Mattson also will soon release a book through Ignatius Press sharing his experiences. Mattson’s brother, Steve, is a priest of the Diocese of Lansing, Michigan, and also is a presenter at the conference.
Mass celebrants include Phoenix Bishop Thomas J. Olmsted and Los Angeles Archbishop José H. Gomez. Bishop Olmsted was pleased to have his diocese host the conference.
“The work of Courage International, helping those with same-sex attraction to build friendships and virtue, and helping the Church to share the Good News of Christ in a challenging area, is essential in our time,” he said. “I encourage all who have pastoral responsibilities to join us at the conference. It will help you to grow in knowledge and fellowship.”
Posted on: Saturday, February 18, 2017
by Jennifer Roback Morse on
In my line of work, people tell me their stories of family breakdown and heartbreak. I recently heard the following story. I will tell it in first person, roughly as it was told to me. My comments are in italics.
“Like you and your husband, my wife and I went through years of infertility. We decided to try IVF. I was worried that a child created by us would not be fully a child of God. I went to a priest/mentor. He told me: “you are going to a lot of trouble and expense to create a child. The child will certainly be a child of God.” I breathed a sigh of relief. The priest relieved his immediate concern. The priest also said, “I have to tell you: the Church doesn’t want you to do this.” I couldn’t tell whether the priest gave him any reasons why the Church doesn’t want him to do this: all my friend heard was, “It’s ok.”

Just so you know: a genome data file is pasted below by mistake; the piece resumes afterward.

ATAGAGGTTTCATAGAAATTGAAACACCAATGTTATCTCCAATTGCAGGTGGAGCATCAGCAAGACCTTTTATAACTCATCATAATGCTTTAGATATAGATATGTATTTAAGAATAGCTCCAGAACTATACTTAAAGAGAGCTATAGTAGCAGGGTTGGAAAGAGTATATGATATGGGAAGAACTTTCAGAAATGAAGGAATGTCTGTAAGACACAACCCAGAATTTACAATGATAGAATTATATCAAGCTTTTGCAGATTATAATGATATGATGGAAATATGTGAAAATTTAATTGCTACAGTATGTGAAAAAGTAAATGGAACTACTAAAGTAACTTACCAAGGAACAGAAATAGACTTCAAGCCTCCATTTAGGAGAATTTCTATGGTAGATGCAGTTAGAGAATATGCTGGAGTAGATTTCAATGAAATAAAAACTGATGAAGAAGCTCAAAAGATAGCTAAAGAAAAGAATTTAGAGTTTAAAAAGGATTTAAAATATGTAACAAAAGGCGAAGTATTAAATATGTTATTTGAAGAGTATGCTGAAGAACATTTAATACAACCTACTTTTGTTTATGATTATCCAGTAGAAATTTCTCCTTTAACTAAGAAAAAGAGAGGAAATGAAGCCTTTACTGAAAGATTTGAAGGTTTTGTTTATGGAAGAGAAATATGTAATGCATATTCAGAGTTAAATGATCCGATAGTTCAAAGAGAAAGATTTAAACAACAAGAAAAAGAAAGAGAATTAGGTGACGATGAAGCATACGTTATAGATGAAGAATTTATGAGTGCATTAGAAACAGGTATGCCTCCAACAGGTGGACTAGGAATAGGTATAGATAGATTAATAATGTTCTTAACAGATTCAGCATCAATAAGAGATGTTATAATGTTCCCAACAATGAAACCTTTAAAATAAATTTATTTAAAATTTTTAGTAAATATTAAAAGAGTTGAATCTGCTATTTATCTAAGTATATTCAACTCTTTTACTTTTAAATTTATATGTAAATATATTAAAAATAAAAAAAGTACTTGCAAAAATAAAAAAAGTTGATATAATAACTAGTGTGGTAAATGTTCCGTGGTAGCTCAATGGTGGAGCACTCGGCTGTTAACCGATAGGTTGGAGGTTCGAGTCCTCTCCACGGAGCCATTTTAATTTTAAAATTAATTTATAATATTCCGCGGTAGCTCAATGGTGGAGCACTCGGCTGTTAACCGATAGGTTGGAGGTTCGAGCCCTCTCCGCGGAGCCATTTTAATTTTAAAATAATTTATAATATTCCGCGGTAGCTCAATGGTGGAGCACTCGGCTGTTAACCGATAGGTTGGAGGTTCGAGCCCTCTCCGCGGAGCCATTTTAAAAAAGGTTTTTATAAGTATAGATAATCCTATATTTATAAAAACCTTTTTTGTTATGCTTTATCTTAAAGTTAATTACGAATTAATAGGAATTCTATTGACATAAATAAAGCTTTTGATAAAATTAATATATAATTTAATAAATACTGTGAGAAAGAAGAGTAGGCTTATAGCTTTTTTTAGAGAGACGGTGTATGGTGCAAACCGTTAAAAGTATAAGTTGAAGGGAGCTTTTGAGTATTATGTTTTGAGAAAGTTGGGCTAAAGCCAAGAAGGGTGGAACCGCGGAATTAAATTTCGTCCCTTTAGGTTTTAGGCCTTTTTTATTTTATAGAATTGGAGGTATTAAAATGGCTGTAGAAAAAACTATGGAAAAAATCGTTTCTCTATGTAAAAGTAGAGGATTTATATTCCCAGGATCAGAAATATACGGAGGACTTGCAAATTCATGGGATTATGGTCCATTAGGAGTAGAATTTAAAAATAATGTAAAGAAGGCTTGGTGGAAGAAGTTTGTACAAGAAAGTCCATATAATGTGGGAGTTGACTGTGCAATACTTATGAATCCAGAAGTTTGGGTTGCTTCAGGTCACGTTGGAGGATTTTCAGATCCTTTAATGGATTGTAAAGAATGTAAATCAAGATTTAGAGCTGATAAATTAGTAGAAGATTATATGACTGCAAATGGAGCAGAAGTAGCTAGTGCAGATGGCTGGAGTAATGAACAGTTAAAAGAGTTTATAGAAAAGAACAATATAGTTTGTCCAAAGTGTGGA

“The IVF clinic told us that we should retrieve three eggs, fertilize and implant them, for the best chance of getting one embryo to implant successfully. Once my wife woke up from the procedure, the doctors informed us that they had retrieved 13 eggs and fertilized all of them. They had implanted 3 in my wife’s womb, as we discussed. But this was the first mention of any other eggs or embryos. Only then, did they ask us what we wanted to do with the “extras.” I have heard many similar stories of infertility clinics failing to tell the whole story. People desparate for a child do not always think clearly or listen completely. And the fertility industry does not always help them….
“I was in shock. Indeed. The man’s countenance visibly changed as he told me this part of the story. We decided to freeze them and deal with them later.
“Only one of the babies survived, and she is now a teenager. I love her. I’m glad I have her. But I have agonized over those 10 frozen embryos ever since. Apologists for the Sexual Revolution might say that this man’s guilt is a problem created by the last vestiges of religion. I say that is a crock. He instantly and instinctively knew that something was wrong with freezing his children. After all, if the one that was implanted and carried to term became his precious child, how could her siblings, conceived at exactly the same time, and under the same circumstances, be any less precious?